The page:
Public response leads to series of changes to parking proposals
Plans to increase parking charges on the north Northumberland coast have been adjusted, in response to public feedback.
Proposals to introduce or hike fees in car parks across the county, in order to fund a programme of improvement works, went out for consultation last year, proving very controversial in certain places and sparking petitions.
As previously reported, the county council’s leadership has subsequently decided to row back on some of the suggestions and will now not be bringing in charges in Blyth, Cresswell, Seaton Sluice, the railway stations at Haltwhistle and Prudhoe, or the latter’s Tyne Riverside Country Park.
In addition, there are some minor changes to what was previously proposed at Seahouses, Craster and Beadnell.
In Seahouses, it is suggested there is a £2.40 two-hour option, rather than just one-hour free then £3.50 for up to three hours.
In Craster, it was proposed to have a three-hour or all-day tariffs only, but it is recommended that one and two-hour stays are now included.
In Beadnell, the parish council requested that the first hour be free and this will happen for the first year and reviewed after 12 months.
Plus, it is also recommended that the proposed increase in the annual countywide car-park pass be phased in over two years, with the charge being £195 in 2019-20 and £225 in 2020-21.
The updated proposals are set to be approved by the cabinet next Tuesday (February 12), but also went before the communities and place committee today (February 6).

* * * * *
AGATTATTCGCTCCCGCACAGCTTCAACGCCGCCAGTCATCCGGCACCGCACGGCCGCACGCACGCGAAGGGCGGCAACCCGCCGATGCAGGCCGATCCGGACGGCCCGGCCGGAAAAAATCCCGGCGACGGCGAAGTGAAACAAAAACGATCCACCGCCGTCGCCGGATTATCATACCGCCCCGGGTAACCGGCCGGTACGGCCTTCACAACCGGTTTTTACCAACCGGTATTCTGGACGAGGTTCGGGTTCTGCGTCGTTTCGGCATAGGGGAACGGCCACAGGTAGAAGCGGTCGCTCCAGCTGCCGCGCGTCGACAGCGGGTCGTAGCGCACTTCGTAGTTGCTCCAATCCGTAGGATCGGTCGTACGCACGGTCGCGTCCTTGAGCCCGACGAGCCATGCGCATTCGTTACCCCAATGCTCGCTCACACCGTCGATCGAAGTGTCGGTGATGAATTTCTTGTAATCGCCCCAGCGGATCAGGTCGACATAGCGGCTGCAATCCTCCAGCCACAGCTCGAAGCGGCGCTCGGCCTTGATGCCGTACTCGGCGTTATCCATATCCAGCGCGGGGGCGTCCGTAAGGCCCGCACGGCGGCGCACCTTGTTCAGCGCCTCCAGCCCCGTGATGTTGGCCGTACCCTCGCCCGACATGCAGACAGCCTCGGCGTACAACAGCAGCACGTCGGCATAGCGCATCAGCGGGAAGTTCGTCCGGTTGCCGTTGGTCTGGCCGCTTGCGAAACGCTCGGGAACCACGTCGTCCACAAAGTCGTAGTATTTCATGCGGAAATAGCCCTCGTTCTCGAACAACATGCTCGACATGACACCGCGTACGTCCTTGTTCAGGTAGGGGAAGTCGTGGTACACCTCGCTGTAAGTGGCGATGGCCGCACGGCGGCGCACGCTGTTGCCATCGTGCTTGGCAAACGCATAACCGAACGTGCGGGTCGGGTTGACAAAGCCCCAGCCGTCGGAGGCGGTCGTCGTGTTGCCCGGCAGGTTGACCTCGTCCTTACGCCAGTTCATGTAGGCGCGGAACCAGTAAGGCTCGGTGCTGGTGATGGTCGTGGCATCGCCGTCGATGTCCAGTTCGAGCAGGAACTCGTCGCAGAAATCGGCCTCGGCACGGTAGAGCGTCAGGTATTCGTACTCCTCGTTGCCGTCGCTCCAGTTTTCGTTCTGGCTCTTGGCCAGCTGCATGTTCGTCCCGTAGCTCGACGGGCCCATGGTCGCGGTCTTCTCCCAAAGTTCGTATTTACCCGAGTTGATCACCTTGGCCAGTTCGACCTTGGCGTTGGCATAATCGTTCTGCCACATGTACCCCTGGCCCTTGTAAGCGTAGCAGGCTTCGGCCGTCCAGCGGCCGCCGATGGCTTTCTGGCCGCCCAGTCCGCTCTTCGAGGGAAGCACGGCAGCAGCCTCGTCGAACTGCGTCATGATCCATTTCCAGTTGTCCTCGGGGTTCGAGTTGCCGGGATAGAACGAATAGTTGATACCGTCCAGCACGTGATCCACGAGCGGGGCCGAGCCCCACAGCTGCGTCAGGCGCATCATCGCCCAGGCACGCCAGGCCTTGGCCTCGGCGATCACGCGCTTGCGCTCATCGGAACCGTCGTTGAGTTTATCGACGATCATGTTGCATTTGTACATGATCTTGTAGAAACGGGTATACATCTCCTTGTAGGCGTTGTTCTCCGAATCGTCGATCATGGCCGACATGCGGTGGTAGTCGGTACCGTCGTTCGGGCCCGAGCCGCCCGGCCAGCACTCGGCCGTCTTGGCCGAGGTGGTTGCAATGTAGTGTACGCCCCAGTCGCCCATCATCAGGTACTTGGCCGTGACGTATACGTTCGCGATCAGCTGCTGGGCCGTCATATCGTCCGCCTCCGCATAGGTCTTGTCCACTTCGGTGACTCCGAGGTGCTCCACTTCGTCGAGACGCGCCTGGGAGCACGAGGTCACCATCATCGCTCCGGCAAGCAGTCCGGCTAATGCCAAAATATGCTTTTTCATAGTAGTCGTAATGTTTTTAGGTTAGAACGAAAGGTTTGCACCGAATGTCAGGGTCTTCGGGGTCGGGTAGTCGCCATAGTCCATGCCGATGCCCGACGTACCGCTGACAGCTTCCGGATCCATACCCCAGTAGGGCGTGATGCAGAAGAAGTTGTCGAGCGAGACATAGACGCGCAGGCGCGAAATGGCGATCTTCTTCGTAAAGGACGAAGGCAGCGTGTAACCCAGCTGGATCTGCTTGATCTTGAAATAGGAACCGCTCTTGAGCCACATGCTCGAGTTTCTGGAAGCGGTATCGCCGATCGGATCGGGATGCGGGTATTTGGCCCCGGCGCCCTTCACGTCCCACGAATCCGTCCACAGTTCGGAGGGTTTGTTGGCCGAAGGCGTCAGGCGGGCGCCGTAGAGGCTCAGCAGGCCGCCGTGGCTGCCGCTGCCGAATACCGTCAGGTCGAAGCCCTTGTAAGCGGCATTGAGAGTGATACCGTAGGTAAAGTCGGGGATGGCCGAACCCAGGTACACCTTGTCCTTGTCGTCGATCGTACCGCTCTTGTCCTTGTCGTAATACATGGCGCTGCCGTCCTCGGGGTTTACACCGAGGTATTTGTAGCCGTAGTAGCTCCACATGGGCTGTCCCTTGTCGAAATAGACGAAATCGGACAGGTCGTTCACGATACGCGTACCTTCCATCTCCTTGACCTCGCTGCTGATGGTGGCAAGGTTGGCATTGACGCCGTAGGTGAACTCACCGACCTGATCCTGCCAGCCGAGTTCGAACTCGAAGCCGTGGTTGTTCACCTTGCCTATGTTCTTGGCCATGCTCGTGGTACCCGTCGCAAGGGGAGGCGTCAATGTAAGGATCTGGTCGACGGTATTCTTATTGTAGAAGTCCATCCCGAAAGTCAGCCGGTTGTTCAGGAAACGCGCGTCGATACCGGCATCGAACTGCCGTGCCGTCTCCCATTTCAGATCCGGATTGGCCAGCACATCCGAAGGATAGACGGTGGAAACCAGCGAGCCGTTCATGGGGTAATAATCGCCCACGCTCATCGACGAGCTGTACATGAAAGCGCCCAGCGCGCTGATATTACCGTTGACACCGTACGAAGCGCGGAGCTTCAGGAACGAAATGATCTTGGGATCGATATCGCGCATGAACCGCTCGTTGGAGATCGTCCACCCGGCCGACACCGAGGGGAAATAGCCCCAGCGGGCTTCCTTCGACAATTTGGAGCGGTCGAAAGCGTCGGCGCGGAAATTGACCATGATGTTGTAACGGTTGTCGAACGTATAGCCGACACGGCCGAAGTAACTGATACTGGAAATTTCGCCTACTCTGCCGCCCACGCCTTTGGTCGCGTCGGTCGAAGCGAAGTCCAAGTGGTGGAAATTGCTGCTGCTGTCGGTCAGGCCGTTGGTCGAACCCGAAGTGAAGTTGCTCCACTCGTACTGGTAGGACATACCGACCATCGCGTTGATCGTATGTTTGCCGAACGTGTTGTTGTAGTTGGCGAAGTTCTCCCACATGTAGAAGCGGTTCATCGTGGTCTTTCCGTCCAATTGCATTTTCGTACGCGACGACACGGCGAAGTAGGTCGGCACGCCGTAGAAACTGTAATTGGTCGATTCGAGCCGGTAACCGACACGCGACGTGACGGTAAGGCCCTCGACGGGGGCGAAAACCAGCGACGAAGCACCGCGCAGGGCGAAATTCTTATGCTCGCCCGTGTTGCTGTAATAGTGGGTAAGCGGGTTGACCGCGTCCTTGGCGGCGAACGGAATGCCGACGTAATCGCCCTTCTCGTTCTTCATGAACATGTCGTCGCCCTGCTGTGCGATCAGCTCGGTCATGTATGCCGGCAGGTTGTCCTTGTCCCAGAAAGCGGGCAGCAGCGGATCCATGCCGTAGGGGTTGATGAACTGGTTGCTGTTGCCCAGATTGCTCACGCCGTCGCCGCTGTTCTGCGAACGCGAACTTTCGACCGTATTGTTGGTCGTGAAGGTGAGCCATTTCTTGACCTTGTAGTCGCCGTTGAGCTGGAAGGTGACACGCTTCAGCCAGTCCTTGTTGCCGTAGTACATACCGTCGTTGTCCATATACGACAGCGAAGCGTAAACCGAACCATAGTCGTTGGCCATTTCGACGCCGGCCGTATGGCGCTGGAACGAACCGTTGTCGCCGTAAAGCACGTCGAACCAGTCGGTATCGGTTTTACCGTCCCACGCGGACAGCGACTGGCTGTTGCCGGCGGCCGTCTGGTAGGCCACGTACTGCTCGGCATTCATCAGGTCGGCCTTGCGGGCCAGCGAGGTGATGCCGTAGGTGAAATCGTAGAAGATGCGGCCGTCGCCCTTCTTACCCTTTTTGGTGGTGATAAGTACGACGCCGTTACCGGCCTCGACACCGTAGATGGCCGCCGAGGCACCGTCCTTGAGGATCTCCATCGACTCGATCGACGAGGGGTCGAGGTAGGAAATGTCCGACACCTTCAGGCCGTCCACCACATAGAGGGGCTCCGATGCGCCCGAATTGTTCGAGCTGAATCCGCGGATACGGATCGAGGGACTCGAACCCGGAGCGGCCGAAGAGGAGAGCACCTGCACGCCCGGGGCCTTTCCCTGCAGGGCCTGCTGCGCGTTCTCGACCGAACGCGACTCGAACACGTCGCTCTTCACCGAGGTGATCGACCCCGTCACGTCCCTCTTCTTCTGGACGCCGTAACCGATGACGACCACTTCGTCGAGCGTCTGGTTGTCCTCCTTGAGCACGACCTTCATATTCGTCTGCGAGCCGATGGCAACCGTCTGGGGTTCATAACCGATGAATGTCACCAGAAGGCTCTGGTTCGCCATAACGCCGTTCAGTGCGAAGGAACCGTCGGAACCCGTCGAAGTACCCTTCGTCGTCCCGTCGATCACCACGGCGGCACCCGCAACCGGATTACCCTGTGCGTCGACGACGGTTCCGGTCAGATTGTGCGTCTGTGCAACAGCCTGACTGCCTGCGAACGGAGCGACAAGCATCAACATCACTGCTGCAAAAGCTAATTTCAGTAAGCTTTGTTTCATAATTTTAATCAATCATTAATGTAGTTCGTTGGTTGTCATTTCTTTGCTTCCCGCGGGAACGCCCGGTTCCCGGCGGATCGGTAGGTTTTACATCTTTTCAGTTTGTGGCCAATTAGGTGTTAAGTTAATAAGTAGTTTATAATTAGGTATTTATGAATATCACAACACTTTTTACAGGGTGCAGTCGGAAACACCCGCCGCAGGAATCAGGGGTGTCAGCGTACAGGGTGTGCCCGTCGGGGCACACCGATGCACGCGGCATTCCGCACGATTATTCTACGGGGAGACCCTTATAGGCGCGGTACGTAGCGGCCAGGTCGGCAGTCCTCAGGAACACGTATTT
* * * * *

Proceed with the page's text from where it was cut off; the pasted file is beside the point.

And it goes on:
Coun Glen Sanderson, cabinet member for local services, said: “I always said that this was a genuine consultation and that we would not just ask for views, but listen to them and then act upon them.
“We’ve listened carefully to all the feedback and I’d like to thank everyone who took the time to have their say.
“I’ve had a number of face-to-face meetings and dealt with a large amount of correspondence and as a result of these comments we’ve made a number of changes and refinements to the proposals, where it was considered appropriate to do so, and I think this strikes the right balance, taking on board all the views put forward.
“As a council that listens, we feel introducing charges in some areas wasn’t the right thing to do at the moment.
“It’s also important to note we will maintain our policy of free parking in main town centres to support the local economy.”
The report to councillors says that the overall income generated from these proposals would be £384,000 in a full year – £20,000 lower than the target saving of £404,000 included in the budget proposals.
The cost of implementing them is £27,000 and it is recommended that this is met from the Invest to Save allocation within the financial plan, with all the charges set to be in place by July this year.
Ben O'Connell, Local Democracy Reporting Service